Glutamate Release in the Nucleus Accumbens Core Is Necessary for Heroin Seeking
Ryan T. LaLumiere and Peter W. Kalivas
Neurobiology of Addiction Research Center, Department of Neurosciences, Medical University of South Carolina, Charleston, South Carolina 29425
Long-term changes inglutamate transmission in the nucleus accumbens core (NAcore) contribute to the reinstatement of drug seeking after extinction of cocaine self-administration. Whether similar adaptations in glutamate transmission occur during heroin and cueinduced reinstatement of heroin seeking is unknown. After 2 weeks of heroin self-administration and 2 weeks of subsequent extinction training, heroin seekingwas induced by a noncontingent injection of heroin or by presentation of light/tone cues previously paired with heroin infusions. Microdialysis was conducted in the NAcore during reinstatement of heroin seeking in animals extinguished from heroin self-administration or in subjects receiving parallel (yoked) noncontingent saline or heroin. Reinstatement by either heroin or cue increasedextracellular glutamate in the NAcore in the self-administration group, but no increase was elicited during heroin-induced reinstatement in the yoked control groups. The increase in glutamate during heroin-induced drug seeking was abolished by inhibiting synaptic transmission in the NAcore with tetrodotoxin or by inhibiting glutamatergic afferents to the NAcore from the prelimbic cortex. Supportingcritical involvement of glutamate release, heroin seeking induced by cue or heroin was blocked by inhibiting AMPA/kainate glutamate receptors in the NAcore. Interestingly, although a heroin-priming injection increased dopamine equally in animals trained to self-administer heroin and in yoked-saline subjects, inhibition of dopamine receptors in the NAcore also blocked heroin- and cueinduced drugseeking. Together, these findings show that recruitment of the glutamatergic projection from the prelimbic cortex to NAcore is necessary to initiate the reinstatement of heroin seeking. Key words: self-administration; dialysis; dopamine; reinstatement; addiction; prelimbic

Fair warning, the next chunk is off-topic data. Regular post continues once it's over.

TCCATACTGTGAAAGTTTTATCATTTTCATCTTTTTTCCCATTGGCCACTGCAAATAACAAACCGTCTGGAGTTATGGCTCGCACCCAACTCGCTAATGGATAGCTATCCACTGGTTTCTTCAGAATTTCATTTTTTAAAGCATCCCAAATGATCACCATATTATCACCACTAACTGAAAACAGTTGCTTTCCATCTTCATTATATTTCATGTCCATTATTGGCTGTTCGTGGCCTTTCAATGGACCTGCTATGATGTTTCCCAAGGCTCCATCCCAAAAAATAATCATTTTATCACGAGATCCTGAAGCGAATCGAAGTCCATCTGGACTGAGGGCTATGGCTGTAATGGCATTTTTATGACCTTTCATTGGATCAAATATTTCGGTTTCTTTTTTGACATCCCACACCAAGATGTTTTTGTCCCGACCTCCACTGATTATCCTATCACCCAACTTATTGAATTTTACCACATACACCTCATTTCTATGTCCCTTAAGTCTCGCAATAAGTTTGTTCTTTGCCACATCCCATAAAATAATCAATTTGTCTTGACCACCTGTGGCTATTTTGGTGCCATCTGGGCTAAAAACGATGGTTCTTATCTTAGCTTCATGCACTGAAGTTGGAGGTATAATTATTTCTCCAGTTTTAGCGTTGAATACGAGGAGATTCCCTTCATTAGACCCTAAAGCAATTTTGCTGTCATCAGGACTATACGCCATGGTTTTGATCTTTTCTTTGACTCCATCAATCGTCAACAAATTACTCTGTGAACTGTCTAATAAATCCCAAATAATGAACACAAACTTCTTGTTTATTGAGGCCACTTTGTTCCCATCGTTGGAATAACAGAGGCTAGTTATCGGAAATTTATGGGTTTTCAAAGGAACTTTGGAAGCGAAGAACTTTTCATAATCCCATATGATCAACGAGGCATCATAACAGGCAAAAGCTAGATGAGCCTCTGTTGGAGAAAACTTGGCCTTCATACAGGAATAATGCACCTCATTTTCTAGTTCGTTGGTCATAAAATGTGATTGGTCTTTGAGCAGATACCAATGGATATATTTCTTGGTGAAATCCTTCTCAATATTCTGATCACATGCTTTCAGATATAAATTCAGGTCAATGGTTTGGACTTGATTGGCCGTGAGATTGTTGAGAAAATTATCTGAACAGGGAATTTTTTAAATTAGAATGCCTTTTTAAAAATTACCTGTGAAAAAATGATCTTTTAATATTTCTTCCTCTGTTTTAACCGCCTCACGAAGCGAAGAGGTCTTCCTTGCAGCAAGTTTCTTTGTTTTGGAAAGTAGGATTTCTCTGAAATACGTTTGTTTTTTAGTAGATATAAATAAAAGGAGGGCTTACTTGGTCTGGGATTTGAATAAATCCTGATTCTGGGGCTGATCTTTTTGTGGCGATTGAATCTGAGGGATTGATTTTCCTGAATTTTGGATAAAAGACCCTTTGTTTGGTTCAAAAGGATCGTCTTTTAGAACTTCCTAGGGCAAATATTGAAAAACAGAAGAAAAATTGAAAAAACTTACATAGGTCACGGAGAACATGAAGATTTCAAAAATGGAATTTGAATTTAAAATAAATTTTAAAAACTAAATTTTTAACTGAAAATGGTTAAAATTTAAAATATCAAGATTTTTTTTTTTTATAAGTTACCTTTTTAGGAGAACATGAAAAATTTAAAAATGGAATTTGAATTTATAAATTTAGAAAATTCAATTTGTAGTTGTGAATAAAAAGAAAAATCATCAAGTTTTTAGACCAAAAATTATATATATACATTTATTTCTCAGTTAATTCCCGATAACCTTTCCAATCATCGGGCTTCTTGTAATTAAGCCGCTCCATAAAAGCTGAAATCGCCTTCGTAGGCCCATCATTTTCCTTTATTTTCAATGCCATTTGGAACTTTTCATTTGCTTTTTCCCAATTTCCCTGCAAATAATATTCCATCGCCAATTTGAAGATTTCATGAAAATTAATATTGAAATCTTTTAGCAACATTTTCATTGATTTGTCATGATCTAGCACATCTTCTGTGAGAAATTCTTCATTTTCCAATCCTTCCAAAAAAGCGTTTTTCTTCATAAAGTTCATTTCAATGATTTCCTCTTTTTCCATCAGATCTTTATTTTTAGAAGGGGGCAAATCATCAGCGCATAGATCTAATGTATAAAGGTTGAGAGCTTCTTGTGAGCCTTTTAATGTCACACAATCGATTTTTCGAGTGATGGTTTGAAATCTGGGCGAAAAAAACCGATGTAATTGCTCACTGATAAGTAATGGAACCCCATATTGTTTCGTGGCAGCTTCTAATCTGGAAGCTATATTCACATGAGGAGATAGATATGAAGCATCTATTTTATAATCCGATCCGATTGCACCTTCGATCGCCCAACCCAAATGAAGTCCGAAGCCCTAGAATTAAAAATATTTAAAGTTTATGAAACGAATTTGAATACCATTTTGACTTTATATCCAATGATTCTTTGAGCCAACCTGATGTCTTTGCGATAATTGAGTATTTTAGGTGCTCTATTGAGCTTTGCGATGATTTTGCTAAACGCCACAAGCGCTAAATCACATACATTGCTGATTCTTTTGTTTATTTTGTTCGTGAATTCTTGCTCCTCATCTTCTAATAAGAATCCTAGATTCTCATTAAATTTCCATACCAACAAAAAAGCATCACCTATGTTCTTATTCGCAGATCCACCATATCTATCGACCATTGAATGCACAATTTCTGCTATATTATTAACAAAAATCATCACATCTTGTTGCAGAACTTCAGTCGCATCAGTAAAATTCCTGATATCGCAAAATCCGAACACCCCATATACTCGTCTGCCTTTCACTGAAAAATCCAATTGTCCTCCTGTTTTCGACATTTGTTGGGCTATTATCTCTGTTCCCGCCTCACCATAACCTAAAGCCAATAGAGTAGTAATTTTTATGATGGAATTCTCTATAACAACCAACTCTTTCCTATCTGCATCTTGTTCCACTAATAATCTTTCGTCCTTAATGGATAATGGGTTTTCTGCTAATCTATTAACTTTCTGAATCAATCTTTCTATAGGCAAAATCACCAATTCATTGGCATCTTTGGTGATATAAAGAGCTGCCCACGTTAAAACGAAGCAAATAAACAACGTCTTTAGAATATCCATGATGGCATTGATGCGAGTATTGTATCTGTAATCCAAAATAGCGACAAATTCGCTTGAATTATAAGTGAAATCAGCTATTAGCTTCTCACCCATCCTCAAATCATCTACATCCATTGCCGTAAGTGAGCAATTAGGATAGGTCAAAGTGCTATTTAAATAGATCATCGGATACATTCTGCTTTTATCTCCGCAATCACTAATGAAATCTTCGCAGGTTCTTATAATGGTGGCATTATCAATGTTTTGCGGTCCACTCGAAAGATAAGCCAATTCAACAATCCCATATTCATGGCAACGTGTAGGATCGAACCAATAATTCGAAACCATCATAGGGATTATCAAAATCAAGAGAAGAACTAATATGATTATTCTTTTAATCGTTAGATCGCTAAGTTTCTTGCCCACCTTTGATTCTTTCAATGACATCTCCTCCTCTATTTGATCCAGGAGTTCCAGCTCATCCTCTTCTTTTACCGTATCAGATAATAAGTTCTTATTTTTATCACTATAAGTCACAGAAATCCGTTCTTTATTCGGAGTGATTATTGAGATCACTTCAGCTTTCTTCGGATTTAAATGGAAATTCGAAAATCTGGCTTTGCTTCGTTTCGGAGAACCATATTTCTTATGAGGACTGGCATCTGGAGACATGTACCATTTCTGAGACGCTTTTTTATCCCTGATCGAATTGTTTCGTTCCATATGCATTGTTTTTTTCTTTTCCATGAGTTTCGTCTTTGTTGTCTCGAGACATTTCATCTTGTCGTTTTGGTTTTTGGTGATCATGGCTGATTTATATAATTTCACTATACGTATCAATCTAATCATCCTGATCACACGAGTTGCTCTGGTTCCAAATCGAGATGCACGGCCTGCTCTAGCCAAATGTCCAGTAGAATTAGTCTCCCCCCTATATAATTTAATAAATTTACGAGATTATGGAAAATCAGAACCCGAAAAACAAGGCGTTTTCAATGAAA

Despite the debilitating personal and societal impact of heroin addiction, the mechanisms underlying relapseto heroin use are not clear (Kreek et al., 2005). Recent findings using the reinstatement animal model of relapse indicate that components of the brain circuitry involved in cocaine seeking, such as the prelimbic cortex and the nucleus accumbens core (NAcore), are also necessary for heroin seeking (Rogers et al., 2008). However, other components of heroin- and cocaine-seeking circuitry aredistinct, such as involvement of the amygdala, accumbens shell, and infralimbic cortex in heroin- but not cocaine-induced drug seeking (McFarland and Kalivas, 2001; Rogers et al., 2008). It is thought that a key feature of the circuitry underlying cocaine seeking is enhanced glutamate release into the NAcore by afferents from prelimbic cortex. Thus, not only does inactivation of either the NAcoreor prelimbic cortex prevent cue-, stress-, or cocaineinduced reinstatement of cocaine seeking (McFarland and Kalivas, 2001; McLaughlin and See, 2003; Di Ciano and Everitt, 2004;
Received Nov. 19, 2007; revised Jan. 19, 2008; accepted Feb. 9, 2008. This work was supported by National Institutes of Health Grant USPHS 015369 (P.W.K.) and National Research Service Award USPHS DA 021460 (R.T.L.).We thank Jesse Smith, Jay Hutson, Kerranna Williamson, Kristin Trzcinski, Kyle Smith, Kate Niehoff, Hayden Alewine, Stephanie Kehoe, and Louisa Young for their excellent technical assistance. Correspondence should be addressed to Dr. Ryan T. LaLumiere, 173 Ashley Avenue, BSB 403, Department of Neurosciences, Medical University of South Carolina, Charleston, SC 29425. E-mail: email@example.com....